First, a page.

But it is the underwhelming response to Snakes that reveals the real peril in relying on bloggers to take the nation's pulse.
Vilken ängslig man. Vilken ängslig text. Bah.
"There were a lot of inflated expectations on this picture, with the Internet buzz," New Line's David Tuckerman told The New York Times after Snakes' lukewarm bow. "But it basically performed like a normal horror movie."
Tuckerman hits the problem squarely on its blogging noggin. Ever since the first smarty-pants posted his first unsolicited opinion on the Internet, Americans have become captivated by blog-o-mania — for good reason. For once, we own and operate our own public medium. Power to the people. Vox populi. Yadda-yadda.
And yet, as the scrambling suits at Lamont headquarters and New Line Cinema now know, it's easy to be seduced by one's own hype, especially when that hype is preceded by a "www." Now it's time to play catch-up ball. Lamont's handlers will have to face a candidate who will surely try to have it both ways on the campaign trail; New Line will have to sell a boatload of popcorn. That's the way the blog bounces.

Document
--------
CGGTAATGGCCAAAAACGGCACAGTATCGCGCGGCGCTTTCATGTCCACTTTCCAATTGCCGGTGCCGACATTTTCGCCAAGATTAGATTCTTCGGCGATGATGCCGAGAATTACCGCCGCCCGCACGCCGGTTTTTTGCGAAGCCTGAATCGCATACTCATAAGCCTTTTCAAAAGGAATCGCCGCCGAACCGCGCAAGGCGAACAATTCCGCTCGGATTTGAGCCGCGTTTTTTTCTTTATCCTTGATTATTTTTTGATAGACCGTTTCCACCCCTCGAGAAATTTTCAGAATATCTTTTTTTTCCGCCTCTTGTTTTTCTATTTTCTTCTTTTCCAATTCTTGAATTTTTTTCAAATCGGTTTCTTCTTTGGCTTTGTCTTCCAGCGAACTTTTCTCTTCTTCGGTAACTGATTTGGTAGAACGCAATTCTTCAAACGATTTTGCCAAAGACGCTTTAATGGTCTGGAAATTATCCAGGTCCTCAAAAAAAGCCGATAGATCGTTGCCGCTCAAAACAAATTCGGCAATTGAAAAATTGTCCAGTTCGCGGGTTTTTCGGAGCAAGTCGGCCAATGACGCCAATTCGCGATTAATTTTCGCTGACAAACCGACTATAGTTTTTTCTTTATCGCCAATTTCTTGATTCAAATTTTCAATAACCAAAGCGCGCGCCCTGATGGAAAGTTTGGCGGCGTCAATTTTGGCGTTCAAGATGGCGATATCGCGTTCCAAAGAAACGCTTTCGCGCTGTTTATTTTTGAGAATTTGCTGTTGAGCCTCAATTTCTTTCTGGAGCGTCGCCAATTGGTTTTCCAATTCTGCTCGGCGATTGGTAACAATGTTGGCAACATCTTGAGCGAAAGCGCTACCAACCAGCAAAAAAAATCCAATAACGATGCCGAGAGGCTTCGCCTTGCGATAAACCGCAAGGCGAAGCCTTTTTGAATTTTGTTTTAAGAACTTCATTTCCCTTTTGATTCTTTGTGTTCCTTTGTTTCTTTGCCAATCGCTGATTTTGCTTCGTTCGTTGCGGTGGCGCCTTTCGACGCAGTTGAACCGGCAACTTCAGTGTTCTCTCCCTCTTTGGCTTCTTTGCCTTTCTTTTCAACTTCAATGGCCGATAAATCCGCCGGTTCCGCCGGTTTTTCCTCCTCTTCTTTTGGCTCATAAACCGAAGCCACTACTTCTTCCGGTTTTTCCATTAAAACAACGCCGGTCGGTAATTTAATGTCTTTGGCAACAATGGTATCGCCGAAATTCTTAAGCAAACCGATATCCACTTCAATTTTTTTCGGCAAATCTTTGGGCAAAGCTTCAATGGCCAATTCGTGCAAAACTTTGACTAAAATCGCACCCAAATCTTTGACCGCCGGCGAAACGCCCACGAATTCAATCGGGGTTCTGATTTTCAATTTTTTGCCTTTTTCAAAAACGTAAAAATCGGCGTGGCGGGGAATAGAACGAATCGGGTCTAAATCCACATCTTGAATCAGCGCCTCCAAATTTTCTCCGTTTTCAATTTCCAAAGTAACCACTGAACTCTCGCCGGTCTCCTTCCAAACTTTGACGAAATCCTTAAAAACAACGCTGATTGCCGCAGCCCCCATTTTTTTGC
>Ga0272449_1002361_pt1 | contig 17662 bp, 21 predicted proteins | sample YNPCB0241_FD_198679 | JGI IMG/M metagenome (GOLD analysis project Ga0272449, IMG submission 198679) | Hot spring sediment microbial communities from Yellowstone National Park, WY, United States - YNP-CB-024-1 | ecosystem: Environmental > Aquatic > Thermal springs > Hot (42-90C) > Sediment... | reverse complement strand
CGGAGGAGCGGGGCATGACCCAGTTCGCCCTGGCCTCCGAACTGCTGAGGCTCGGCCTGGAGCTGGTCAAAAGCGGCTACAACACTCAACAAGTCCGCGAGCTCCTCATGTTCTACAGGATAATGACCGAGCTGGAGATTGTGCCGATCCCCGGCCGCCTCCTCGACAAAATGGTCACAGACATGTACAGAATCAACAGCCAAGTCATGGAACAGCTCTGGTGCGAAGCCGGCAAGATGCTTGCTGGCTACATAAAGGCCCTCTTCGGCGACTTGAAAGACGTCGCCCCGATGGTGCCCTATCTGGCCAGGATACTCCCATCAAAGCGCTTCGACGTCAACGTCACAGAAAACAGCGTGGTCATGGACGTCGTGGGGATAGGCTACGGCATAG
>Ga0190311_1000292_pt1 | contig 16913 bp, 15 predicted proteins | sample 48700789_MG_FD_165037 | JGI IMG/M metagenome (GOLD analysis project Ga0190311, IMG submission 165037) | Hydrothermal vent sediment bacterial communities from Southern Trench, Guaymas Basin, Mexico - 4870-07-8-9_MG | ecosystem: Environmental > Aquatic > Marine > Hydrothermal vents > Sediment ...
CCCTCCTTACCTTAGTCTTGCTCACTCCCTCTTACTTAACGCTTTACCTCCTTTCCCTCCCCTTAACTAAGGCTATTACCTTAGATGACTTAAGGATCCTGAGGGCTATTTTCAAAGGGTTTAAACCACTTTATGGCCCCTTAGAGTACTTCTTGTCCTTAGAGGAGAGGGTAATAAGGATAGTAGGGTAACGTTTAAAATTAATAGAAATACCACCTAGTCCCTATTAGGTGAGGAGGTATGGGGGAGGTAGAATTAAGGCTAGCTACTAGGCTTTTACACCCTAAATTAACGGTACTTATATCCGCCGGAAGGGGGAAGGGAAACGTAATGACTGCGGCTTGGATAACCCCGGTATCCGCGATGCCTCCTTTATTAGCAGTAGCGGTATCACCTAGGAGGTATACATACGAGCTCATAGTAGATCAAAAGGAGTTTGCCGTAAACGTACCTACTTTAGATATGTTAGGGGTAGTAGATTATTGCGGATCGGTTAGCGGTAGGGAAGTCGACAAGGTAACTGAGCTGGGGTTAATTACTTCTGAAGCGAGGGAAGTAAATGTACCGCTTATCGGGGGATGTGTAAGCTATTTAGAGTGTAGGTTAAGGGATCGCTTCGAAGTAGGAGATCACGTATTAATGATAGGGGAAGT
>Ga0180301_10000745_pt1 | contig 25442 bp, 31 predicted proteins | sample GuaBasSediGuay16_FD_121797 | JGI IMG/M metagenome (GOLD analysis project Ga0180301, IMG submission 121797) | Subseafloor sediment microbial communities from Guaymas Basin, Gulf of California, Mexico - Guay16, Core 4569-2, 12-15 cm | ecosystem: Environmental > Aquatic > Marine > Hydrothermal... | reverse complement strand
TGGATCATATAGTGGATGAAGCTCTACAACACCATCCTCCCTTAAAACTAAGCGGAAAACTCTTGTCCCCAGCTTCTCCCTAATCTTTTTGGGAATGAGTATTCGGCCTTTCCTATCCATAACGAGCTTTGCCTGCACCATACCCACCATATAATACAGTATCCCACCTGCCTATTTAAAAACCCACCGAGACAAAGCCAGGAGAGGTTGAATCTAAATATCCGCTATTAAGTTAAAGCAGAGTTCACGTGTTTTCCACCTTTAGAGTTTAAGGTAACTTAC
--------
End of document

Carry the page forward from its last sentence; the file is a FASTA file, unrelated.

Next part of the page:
As an occasional blogger myself, I'm still wary of the phenomenon. On one hand, it can be liberating to log on and spout off, unencumbered by editorial oversight.
On the other hand, as August 2006 clearly demonstrates, bloggers can just as easily get it wrong. That's worth remembering.
The whole thing reminds me of child-rearing. As the parent of any toddler can tell you, the younger the child, the louder the screams for attention — and quite often, the degree of the crisis is in reverse proportion to the decibels of the bellows.
To that end, it's important to remember that the blogosphere is still in its infancy, and like any kid, it needs to be watched very carefully.